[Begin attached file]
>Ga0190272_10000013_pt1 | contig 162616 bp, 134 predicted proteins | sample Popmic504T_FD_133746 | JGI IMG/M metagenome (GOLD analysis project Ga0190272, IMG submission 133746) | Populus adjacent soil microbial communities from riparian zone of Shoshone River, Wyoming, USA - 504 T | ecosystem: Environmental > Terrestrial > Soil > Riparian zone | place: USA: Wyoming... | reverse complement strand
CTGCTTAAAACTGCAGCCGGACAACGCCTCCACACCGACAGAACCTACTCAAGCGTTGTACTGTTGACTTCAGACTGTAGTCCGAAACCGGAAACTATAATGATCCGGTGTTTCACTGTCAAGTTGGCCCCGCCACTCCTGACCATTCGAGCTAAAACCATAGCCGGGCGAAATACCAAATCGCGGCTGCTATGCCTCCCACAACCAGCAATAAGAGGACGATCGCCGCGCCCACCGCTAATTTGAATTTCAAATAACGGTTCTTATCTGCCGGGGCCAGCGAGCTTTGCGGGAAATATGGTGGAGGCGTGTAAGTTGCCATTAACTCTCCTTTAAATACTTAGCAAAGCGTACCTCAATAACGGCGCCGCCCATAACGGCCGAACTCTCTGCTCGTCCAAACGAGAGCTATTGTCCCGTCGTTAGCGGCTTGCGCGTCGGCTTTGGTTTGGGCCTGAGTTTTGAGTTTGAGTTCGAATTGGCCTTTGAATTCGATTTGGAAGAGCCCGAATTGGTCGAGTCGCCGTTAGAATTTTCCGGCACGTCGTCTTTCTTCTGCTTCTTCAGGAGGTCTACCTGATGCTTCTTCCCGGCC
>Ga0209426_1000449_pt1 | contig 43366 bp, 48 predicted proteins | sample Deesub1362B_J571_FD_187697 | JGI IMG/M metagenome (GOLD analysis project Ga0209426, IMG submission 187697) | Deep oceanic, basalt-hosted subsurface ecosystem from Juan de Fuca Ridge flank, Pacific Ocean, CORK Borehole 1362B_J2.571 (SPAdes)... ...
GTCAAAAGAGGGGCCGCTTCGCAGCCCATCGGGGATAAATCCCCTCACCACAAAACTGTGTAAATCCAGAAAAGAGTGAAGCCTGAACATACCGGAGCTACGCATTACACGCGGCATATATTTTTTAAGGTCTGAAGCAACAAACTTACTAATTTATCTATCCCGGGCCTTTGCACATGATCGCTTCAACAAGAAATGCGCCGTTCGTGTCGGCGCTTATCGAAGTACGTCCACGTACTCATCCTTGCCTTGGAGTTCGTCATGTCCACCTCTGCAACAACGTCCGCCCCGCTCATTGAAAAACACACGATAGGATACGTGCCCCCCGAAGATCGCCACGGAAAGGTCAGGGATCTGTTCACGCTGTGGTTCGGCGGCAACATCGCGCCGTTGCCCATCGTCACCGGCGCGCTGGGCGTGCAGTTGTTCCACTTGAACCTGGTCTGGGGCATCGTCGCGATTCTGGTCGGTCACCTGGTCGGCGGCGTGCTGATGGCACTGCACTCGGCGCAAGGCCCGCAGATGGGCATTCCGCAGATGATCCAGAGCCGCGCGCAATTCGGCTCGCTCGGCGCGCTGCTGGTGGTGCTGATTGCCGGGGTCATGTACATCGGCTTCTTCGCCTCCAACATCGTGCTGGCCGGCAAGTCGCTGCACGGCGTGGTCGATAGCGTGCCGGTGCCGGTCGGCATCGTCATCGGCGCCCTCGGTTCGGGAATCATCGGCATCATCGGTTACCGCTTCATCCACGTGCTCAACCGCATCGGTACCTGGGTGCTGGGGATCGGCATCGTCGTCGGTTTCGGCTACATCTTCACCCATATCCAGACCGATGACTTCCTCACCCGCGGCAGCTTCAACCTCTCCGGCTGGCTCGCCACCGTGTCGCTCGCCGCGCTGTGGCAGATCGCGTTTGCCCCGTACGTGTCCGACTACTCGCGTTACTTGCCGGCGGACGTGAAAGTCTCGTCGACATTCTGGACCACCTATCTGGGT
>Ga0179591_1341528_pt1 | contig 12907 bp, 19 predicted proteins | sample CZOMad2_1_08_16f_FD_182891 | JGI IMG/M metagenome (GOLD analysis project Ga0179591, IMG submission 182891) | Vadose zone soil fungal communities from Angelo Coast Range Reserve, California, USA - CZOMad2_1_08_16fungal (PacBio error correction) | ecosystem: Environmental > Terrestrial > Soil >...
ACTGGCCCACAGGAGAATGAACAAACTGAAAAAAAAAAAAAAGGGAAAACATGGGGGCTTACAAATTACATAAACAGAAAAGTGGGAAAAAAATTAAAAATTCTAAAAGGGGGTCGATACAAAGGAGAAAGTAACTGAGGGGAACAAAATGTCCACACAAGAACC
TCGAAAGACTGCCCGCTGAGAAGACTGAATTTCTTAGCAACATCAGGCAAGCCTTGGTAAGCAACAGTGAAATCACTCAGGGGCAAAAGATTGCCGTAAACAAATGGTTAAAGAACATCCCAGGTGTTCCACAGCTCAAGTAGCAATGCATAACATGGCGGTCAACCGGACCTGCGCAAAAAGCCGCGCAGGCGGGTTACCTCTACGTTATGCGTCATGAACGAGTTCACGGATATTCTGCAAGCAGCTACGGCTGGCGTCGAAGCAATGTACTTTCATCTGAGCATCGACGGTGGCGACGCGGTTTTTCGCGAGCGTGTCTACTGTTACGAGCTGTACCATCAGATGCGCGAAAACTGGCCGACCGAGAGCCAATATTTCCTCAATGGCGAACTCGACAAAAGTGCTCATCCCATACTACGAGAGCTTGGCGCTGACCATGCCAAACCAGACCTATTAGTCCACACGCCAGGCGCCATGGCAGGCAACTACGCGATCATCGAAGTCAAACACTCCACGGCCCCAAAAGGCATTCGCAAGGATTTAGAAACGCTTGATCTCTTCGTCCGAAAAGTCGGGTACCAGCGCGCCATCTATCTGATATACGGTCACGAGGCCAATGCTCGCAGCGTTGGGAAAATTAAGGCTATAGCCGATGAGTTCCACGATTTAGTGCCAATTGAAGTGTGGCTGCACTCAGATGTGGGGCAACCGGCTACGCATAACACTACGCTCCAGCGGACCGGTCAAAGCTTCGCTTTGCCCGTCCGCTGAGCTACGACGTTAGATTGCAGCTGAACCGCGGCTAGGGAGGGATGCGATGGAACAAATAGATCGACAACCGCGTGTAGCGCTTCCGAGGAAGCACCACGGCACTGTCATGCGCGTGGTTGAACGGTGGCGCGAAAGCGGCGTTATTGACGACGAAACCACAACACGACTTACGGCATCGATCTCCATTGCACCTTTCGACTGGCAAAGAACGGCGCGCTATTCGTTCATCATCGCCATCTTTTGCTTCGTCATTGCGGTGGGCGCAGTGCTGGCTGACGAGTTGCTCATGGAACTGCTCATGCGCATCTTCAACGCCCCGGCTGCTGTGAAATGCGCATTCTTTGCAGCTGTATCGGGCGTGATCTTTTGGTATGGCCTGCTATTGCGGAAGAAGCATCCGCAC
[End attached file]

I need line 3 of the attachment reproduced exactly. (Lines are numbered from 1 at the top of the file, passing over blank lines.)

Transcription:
>Ga0209426_1000449_pt1 | contig 43366 bp, 48 predicted proteins | sample Deesub1362B_J571_FD_187697 | JGI IMG/M metagenome (GOLD analysis project Ga0209426, IMG submission 187697) | Deep oceanic, basalt-hosted subsurface ecosystem from Juan de Fuca Ridge flank, Pacific Ocean, CORK Borehole 1362B_J2.571 (SPAdes)... ...